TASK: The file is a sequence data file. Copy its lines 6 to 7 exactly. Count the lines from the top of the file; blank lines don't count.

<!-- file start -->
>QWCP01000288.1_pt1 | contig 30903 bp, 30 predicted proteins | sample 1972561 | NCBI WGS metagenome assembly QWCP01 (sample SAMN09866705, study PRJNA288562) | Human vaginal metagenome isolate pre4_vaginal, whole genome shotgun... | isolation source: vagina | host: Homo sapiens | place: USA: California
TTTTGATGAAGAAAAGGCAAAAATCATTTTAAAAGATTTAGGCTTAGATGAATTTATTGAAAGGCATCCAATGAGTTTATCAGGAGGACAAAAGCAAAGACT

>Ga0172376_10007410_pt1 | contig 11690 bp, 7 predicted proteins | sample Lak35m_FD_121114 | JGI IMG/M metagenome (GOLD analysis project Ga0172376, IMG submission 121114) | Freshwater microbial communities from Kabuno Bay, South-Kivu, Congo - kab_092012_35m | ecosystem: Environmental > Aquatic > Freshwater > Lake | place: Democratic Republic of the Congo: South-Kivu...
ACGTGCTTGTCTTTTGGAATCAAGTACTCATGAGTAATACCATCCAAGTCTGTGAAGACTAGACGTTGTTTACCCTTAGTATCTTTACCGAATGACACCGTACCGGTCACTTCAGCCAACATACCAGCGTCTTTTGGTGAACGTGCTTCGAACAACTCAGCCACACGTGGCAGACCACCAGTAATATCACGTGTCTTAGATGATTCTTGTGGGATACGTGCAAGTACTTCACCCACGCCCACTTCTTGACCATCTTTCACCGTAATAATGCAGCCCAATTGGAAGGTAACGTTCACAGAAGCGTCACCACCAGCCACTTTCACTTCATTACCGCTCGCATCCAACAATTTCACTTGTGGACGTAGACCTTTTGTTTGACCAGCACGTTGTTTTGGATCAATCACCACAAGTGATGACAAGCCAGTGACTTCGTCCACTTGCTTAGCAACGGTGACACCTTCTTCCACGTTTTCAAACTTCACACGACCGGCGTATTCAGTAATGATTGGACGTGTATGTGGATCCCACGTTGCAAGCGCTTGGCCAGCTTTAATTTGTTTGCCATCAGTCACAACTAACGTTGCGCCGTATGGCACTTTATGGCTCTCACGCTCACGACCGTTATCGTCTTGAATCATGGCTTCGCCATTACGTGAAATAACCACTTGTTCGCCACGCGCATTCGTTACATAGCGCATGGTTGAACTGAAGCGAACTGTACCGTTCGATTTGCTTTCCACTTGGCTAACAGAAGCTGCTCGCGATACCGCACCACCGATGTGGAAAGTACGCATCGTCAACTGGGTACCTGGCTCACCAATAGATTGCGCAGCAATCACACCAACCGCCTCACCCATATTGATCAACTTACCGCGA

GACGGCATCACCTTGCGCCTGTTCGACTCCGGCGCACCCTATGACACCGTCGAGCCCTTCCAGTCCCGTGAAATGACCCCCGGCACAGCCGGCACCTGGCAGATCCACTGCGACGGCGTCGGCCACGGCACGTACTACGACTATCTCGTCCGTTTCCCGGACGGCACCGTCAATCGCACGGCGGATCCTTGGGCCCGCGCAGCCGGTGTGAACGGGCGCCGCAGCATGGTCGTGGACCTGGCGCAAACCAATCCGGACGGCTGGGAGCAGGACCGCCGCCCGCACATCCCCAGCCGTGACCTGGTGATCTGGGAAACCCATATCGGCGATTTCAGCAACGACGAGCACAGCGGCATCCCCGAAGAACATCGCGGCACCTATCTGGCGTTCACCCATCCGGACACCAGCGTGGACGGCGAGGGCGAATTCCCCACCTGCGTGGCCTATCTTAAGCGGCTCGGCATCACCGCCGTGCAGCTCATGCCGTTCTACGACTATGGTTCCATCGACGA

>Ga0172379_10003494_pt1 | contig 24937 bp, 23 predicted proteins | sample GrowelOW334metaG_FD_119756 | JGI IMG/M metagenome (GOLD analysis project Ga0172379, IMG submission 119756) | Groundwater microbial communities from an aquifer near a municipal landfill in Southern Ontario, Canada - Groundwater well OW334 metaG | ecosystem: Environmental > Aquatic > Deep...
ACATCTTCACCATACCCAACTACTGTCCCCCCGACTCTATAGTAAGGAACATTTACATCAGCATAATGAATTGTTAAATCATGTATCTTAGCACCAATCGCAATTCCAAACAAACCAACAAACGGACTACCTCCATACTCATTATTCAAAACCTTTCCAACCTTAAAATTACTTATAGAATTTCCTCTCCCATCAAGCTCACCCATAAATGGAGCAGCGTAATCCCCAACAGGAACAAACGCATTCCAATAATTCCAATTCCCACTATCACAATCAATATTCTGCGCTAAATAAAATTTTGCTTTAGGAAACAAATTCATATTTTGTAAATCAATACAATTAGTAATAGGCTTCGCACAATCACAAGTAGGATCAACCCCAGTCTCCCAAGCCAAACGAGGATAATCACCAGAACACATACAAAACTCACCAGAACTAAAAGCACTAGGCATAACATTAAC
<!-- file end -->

>Ga0172379_10003494_pt1 | contig 24937 bp, 23 predicted proteins | sample GrowelOW334metaG_FD_119756 | JGI IMG/M metagenome (GOLD analysis project Ga0172379, IMG submission 119756) | Groundwater microbial communities from an aquifer near a municipal landfill in Southern Ontario, Canada - Groundwater well OW334 metaG | ecosystem: Environmental > Aquatic > Deep...
ACATCTTCACCATACCCAACTACTGTCCCCCCGACTCTATAGTAAGGAACATTTACATCAGCATAATGAATTGTTAAATCATGTATCTTAGCACCAATCGCAATTCCAAACAAACCAACAAACGGACTACCTCCATACTCATTATTCAAAACCTTTCCAACCTTAAAATTACTTATAGAATTTCCTCTCCCATCAAGCTCACCCATAAATGGAGCAGCGTAATCCCCAACAGGAACAAACGCATTCCAATAATTCCAATTCCCACTATCACAATCAATATTCTGCGCTAAATAAAATTTTGCTTTAGGAAACAAATTCATATTTTGTAAATCAATACAATTAGTAATAGGCTTCGCACAATCACAAGTAGGATCAACCCCAGTCTCCCAAGCCAAACGAGGATAATCACCAGAACACATACAAAACTCACCAGAACTAAAAGCACTAGGCATAACATTAAC